The Official Inauguration of Expo 67
By Carmen Desmeules (translated by Emilie Gosselin)
“Church bells ring, jets of water spray from fountains, and mini parachutes, coloured with the flags of participating countries, fall from the sky.”
At 3:59 p.m., the Governor General of Canada, Rolland Michener, declares – in French, then in English – in front of some 6000 people at the Place des Nations, the official inauguration of the 1967 International and Universal Exposition.
Philippe de Gaspé Beaubien makes his way to the Places Des Nations: “I want to be there when it opens, to see the effect it will have, the critical moment when they will raise the Canadian flag. Because they raised the flags of the 80 participating countries with each of their national anthems. It was very a moving event.”
God Save the Queen and Oh Canada are played. An aerobatic patrol of nine Canadian Forces jets flies over Man and His World. The sirens of every ship in the Port of Montreal welcome the event, as well as the destroyers. Church bells ring, jets of water spray from fountains, and mini parachutes, coloured with the flags of participating countries, fall from the sky.
John Diefenbaker. Photo credit – Library and Archives Canada
A sober, yet solemn and moving ceremony, unites the 62 General Commissioners of the exhibiting countries, the Prime Ministers of the ten provinces and territories, the hostesses, hundreds of journalists, filmmakers and photographs from around the Globe. “People were so happy. I think it was cold on the 27th. There had been a light snowfall at the same time. You know how snow falls sometimes when the sun is out,” Philippe de Gaspé Beaubien recalls.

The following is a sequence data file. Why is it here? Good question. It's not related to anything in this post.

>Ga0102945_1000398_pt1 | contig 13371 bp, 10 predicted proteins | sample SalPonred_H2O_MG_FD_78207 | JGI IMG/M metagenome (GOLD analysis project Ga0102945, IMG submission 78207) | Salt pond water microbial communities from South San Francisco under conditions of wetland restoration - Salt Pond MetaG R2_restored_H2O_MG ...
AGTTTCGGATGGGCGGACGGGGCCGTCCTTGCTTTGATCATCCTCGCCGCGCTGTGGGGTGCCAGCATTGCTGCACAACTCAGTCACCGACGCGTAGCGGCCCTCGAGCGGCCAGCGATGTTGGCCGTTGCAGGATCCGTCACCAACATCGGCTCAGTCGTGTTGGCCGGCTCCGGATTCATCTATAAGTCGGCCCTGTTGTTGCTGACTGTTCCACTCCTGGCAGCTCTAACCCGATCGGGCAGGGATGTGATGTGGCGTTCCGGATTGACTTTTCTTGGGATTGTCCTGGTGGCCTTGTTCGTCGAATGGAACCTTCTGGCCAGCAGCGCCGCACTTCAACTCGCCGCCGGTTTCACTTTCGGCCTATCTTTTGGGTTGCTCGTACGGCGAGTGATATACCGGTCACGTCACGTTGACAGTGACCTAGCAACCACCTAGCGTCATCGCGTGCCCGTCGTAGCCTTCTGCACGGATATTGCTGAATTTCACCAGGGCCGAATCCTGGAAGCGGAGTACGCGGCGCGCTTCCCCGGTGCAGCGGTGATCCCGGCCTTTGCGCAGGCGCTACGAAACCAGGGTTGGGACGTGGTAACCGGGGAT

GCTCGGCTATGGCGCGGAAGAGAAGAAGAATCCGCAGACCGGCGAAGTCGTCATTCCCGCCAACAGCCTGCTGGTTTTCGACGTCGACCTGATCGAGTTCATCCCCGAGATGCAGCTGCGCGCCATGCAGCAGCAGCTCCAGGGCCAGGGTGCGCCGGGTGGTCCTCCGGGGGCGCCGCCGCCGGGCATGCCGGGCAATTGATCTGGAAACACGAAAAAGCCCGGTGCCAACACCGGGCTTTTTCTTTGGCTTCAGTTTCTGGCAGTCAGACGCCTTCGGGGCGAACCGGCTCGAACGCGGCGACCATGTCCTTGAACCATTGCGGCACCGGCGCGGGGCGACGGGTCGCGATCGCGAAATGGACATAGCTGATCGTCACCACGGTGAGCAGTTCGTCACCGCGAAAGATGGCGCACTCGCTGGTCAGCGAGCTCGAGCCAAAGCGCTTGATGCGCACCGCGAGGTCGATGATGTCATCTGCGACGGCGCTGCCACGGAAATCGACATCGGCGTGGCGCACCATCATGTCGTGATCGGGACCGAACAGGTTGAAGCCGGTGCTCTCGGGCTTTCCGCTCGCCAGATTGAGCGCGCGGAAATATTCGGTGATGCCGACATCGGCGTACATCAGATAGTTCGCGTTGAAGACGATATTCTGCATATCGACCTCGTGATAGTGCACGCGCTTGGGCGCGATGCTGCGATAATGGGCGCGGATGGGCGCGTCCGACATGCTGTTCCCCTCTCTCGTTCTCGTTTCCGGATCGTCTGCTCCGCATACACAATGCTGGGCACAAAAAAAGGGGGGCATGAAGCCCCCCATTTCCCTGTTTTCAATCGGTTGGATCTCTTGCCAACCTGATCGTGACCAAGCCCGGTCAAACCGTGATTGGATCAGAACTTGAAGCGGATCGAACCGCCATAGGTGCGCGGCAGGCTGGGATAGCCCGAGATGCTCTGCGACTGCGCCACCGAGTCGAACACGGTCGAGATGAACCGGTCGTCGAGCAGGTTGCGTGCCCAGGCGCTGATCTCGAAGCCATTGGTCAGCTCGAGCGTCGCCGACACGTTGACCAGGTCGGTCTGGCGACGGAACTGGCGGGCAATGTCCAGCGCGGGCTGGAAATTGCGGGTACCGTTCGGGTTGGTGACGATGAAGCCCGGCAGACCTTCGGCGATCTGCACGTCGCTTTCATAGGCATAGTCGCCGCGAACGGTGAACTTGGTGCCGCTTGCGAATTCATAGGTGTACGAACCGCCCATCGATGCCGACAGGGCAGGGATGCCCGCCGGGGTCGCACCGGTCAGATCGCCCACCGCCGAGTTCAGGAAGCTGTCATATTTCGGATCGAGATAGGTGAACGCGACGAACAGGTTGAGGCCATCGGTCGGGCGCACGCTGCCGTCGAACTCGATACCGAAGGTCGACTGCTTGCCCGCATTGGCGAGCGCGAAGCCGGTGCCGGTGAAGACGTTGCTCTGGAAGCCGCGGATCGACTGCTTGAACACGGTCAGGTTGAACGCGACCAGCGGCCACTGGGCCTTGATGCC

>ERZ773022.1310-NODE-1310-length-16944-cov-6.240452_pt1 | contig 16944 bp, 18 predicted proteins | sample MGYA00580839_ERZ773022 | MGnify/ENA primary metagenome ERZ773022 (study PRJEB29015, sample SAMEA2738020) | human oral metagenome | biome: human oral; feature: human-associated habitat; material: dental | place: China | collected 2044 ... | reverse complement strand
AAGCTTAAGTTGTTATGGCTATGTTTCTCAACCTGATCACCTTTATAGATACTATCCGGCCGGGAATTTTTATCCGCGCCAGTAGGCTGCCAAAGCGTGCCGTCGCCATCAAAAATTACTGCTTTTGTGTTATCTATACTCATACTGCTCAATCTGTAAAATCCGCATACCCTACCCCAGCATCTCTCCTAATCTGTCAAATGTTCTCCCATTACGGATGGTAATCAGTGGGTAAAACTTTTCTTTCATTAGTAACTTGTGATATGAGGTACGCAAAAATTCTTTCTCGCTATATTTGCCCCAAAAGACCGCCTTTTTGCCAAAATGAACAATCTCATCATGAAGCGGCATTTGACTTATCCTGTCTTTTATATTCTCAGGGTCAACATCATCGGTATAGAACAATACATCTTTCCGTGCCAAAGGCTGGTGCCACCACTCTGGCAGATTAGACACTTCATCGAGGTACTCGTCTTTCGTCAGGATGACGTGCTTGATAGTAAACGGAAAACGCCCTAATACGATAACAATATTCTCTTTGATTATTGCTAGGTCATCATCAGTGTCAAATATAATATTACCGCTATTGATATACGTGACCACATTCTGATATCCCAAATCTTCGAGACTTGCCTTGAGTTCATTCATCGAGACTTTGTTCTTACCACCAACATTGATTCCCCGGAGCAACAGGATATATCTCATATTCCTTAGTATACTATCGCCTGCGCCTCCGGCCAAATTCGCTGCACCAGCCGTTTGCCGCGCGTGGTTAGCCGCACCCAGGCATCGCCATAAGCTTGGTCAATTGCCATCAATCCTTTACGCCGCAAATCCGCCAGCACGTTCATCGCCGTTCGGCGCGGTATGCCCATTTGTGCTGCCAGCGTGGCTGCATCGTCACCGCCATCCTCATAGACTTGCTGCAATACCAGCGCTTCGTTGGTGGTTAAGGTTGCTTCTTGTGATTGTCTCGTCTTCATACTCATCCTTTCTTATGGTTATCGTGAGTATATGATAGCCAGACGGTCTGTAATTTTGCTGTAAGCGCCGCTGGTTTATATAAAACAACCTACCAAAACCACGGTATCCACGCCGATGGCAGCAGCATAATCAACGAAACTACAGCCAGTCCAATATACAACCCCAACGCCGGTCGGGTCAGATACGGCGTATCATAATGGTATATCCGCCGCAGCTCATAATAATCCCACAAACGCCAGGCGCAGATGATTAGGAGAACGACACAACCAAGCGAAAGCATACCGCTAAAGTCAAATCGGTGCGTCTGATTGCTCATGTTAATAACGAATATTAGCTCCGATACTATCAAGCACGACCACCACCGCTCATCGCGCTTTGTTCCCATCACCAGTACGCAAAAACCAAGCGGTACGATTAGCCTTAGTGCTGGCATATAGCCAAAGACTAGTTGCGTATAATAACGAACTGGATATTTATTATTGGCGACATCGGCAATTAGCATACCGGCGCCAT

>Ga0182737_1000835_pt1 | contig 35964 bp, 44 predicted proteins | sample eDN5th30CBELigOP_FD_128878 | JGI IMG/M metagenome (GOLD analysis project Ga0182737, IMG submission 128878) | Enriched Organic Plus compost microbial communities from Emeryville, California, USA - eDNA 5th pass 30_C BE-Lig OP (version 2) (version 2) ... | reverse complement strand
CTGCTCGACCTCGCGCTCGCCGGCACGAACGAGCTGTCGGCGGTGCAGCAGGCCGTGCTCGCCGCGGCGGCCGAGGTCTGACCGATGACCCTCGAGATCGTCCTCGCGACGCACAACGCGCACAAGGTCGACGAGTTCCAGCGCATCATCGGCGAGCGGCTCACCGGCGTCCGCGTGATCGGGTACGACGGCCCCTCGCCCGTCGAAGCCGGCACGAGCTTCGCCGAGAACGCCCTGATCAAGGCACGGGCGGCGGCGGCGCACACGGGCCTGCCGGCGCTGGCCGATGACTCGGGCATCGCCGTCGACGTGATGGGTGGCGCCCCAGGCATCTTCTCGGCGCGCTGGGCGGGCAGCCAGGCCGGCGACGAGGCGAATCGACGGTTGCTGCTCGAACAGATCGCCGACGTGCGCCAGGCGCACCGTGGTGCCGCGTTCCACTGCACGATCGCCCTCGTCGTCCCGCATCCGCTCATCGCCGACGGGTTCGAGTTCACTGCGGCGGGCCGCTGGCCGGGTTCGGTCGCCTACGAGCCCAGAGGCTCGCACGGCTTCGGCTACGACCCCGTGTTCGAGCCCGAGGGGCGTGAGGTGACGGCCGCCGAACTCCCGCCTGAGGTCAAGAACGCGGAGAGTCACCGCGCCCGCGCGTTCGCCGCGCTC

Pierre Dupuy’s opening speech. Photo credit – Library and Archives Canada
The unfolding of the inauguration was broadcast on international TV and radio, and captured some of the speeches of General Commissioner Pierre Dupuy, Prime Minister of Québec Daniel Johnson, Prime Minister of Canada, Lester B. Pearson, and other dignitaries. Mrs. de Saint-Exupéry attends the official ceremonies, for which the theme was borrowed from Antoine de Saint-Exupéry’s piece: Terre des hommes (Man and His World).
Jean Drapeau, the Mayor of Montreal, exclaims: “In the name of my colleagues at the municipal council, rest assured that we will study and take, with the authorities of each pavilion, all the necessary measures to insure that these islands fulfill their destiny of becoming an International City, where every pilgrim of Man and His World will always be able to reunite and see the will of humanity to enrich today’s civilisation to the benefit of humanity tomorrow.”
Jean Drapeau. Photo credit – Library and Archives Canada
The Museum of Contemporary Art is inaugurated at the Cité du Havre. This day is dedicated to the employees, their friends and families who came to visit the site, seeing as for the 186 days to come, they will all be at their workstations.
The day ends illuminated by fireworks at la Ronde, which will be repeated every evening at 11:45 p.m.